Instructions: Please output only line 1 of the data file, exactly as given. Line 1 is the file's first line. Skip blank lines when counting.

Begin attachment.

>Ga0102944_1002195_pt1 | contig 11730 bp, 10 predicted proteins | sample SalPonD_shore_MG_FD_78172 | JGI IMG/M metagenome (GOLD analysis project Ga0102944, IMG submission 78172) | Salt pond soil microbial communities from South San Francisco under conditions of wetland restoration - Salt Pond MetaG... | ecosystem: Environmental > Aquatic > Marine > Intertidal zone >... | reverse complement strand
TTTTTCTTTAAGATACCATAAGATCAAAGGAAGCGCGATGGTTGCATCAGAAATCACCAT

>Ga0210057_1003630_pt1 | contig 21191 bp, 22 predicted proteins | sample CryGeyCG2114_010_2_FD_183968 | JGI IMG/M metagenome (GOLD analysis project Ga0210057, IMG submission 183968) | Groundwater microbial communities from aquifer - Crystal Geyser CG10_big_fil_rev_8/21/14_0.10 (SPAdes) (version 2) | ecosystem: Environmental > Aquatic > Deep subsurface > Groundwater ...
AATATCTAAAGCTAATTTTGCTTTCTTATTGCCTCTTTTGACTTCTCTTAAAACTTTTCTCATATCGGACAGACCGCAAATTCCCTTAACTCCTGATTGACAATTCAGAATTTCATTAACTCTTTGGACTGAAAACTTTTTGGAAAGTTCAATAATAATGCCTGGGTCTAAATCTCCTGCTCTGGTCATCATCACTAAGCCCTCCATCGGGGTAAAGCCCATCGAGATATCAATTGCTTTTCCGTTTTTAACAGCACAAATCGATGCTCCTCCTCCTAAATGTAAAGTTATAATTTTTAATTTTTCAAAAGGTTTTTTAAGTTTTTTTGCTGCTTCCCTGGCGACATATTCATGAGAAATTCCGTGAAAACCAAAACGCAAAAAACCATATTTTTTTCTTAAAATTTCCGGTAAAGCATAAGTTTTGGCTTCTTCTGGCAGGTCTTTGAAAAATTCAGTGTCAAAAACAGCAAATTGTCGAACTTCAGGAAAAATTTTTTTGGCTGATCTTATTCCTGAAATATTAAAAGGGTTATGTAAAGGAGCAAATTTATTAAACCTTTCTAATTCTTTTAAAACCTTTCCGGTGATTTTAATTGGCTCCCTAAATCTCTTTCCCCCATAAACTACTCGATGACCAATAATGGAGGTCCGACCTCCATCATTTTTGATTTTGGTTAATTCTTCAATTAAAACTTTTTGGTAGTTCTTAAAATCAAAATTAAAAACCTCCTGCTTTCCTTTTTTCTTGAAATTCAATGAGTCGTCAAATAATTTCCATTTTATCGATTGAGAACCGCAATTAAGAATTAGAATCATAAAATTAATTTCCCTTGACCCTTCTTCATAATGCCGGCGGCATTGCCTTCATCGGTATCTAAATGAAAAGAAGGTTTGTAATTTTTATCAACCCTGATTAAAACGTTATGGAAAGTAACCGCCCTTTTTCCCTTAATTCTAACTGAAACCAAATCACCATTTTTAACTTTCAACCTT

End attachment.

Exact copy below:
>Ga0102944_1002195_pt1 | contig 11730 bp, 10 predicted proteins | sample SalPonD_shore_MG_FD_78172 | JGI IMG/M metagenome (GOLD analysis project Ga0102944, IMG submission 78172) | Salt pond soil microbial communities from South San Francisco under conditions of wetland restoration - Salt Pond MetaG... | ecosystem: Environmental > Aquatic > Marine > Intertidal zone >... | reverse complement strand